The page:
Video: Shark Embryo Responds to Electrical Stimulus by Ceasing Gill Movements

Posted on January 9, 2013

Bamboo Shark Embryo


This video shows a bamboo shark embryo cease gill movements in response to an electrical stimulus. In a research paper published here in PLoS One, scientists say sharks use highly sensitive electroreceptors to detect the electric fields emitted by potential prey. It appears some sharks can also use these electroreceptors to detect predators. The shark embryo reacts to the electrical stimulus by immediately ceasing gill movements - an innate avoidance response. Take a look:



The researchers, led by Ryan Kempster from the University of Western Australia, say in their report, "The cessation of gill movements is immediately followed by a rapid coiling of the tail around the body, with little or no discernible body movement during exposure ('freeze' response). Vertebrates that exhibit a 'freeze' response to predators have also been shown to induce cardioventilatory responses, where they decrease their heart rate (bradycardia) to reduce predation risk. As a result, the length of time that an animal is able to respond is finite, as the need to breathe and pump oxygen around the body will eventually overcome the urge to remain still and undetected. Thus, the bamboo shark embryos tested eventually resume, albeit much reduced, gill movements whilst still being exposed to the predator-simulating stimuli."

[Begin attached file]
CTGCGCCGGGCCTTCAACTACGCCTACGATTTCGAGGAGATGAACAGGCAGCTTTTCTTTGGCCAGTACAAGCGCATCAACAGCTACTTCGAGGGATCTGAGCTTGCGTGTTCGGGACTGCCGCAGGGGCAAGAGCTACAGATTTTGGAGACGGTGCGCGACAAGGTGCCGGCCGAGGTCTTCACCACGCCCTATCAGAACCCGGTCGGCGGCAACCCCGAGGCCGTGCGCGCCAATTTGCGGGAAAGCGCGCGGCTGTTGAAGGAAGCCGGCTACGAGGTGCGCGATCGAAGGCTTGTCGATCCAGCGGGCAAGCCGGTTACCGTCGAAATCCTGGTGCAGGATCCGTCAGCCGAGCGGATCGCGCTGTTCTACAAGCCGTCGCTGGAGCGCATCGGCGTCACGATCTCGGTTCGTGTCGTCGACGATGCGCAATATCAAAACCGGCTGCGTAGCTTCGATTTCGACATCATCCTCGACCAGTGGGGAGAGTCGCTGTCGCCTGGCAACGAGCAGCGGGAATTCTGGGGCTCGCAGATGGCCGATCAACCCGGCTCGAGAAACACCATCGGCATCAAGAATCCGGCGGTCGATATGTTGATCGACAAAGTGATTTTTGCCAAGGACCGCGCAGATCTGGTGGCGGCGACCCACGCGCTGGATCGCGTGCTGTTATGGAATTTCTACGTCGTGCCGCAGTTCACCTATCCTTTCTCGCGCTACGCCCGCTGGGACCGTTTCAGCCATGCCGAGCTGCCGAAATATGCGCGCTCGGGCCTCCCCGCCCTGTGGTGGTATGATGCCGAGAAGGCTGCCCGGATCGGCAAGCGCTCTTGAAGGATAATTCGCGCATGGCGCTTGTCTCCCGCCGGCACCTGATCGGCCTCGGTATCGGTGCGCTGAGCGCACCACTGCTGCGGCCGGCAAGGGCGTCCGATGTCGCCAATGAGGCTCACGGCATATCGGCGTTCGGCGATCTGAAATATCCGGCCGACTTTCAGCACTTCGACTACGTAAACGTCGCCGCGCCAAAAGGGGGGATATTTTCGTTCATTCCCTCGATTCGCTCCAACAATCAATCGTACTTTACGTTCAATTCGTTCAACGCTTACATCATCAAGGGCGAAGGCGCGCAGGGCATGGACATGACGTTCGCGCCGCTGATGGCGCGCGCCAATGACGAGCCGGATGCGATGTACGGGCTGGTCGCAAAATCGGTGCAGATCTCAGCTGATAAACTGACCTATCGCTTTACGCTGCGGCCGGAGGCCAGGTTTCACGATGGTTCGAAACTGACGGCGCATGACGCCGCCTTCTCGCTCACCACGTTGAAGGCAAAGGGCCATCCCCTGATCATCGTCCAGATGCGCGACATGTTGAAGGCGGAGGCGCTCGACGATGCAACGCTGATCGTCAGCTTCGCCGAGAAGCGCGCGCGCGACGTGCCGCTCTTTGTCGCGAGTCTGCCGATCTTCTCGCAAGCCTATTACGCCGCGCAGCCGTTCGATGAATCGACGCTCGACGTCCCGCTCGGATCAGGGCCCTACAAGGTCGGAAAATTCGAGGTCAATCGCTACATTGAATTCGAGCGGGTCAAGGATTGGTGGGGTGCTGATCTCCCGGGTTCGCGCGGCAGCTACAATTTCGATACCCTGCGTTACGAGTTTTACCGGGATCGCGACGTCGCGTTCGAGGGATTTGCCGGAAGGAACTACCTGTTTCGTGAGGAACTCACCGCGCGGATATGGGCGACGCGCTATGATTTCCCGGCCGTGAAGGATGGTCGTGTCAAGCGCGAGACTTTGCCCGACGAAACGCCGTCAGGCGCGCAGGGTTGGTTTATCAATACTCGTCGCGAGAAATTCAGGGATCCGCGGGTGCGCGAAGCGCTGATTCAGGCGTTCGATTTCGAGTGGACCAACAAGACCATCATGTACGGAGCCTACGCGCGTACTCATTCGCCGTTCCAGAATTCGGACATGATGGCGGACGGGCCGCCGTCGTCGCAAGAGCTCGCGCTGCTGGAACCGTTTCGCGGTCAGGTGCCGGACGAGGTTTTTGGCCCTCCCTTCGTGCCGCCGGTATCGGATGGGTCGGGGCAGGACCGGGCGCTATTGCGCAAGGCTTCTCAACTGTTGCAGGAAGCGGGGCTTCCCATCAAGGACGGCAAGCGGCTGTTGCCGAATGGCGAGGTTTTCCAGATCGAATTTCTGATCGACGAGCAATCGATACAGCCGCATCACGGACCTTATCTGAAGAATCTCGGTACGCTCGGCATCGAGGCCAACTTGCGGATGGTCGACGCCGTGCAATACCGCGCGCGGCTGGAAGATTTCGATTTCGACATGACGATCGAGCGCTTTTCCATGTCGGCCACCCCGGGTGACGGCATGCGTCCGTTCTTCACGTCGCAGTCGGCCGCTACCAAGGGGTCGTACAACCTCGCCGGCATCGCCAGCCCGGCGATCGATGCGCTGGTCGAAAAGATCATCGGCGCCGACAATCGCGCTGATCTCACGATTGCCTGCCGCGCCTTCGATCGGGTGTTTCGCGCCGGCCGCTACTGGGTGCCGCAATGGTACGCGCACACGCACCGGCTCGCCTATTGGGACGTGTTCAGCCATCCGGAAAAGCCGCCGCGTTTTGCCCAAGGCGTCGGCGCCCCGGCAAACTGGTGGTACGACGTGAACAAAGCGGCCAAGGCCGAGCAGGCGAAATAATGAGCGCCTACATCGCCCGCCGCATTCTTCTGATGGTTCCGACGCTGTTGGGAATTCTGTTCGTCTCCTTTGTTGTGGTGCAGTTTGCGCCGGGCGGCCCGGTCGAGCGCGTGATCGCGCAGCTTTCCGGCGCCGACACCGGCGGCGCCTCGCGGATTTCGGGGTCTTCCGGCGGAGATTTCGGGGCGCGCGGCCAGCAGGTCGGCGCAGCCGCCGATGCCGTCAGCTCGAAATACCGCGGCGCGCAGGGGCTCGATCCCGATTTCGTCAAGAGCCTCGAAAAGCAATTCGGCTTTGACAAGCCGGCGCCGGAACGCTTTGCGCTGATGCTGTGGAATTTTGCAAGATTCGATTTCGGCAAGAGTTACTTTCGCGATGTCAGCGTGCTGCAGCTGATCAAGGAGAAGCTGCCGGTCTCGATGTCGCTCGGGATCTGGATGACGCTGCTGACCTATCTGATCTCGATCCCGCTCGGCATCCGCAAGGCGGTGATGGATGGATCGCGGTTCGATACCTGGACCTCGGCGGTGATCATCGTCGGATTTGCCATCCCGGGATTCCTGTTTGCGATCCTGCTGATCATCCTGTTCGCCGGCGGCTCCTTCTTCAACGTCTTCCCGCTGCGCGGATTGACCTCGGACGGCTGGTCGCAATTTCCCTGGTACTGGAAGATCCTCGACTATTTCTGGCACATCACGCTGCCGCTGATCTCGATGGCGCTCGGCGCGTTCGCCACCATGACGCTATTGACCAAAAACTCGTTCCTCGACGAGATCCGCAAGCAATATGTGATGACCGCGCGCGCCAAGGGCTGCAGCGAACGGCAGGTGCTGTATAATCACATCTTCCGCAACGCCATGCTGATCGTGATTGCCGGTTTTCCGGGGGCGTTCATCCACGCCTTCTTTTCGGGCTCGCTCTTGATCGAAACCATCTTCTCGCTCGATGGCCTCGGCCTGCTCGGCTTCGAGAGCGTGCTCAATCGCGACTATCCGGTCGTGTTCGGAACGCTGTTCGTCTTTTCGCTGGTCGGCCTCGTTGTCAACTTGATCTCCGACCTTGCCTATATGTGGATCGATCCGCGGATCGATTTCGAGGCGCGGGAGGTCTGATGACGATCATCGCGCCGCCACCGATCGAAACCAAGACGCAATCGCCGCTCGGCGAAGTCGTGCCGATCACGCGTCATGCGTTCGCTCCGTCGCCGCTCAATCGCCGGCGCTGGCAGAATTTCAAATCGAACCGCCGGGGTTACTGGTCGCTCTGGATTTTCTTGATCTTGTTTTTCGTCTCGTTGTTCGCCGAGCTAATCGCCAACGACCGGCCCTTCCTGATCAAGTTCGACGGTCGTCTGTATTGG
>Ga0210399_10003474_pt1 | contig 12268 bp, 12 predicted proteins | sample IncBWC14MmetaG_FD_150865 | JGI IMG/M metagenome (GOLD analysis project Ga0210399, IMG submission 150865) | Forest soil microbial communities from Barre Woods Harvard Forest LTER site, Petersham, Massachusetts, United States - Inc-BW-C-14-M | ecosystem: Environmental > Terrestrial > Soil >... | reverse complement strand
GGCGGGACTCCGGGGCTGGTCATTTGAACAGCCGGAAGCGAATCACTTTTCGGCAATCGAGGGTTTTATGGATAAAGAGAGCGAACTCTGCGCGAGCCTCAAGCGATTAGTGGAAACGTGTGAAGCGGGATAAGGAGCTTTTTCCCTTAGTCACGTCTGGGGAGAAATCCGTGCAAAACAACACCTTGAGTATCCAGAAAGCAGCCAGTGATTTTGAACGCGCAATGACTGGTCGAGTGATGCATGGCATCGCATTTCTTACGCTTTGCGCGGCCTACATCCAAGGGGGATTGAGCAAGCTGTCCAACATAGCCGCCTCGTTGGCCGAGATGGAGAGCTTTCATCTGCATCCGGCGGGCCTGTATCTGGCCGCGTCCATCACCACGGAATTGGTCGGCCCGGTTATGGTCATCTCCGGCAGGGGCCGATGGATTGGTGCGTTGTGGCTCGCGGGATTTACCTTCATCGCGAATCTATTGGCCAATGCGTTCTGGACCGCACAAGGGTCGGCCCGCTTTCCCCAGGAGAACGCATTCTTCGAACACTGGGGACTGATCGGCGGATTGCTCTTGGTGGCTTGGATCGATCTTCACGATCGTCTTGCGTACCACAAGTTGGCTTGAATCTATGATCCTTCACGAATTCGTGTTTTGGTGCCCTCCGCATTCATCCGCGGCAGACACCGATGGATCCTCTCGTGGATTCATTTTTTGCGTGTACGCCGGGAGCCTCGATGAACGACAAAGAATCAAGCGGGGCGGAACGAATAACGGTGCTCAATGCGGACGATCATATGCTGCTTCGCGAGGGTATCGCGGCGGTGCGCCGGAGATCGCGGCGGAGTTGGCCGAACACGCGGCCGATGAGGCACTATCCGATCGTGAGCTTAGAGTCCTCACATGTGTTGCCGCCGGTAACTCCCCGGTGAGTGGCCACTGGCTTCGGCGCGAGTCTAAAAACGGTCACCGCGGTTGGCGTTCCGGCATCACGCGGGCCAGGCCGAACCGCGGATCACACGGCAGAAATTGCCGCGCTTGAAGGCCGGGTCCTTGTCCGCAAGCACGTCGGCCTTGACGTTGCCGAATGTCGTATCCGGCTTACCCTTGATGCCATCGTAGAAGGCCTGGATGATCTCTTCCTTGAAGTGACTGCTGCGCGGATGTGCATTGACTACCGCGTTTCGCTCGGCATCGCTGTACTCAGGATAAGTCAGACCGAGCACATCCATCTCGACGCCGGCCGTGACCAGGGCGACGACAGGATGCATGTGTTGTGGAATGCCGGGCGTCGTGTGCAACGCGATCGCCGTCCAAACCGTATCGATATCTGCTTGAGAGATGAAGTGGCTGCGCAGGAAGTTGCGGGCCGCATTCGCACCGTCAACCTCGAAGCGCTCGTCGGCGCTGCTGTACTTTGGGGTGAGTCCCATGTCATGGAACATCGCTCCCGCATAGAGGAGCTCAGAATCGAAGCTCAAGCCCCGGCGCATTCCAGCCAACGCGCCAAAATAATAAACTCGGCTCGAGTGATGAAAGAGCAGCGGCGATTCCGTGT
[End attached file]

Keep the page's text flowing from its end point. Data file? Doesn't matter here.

Kempster said in a statement, "Despite being confined to a very small space within an egg case where they are vulnerable to predators, embryonic sharks are able to recognise dangerous stimuli and react with an innate avoidance response. Knowledge of such behaviours may help us to develop effective shark repellents."

Photo: Ryan Kempster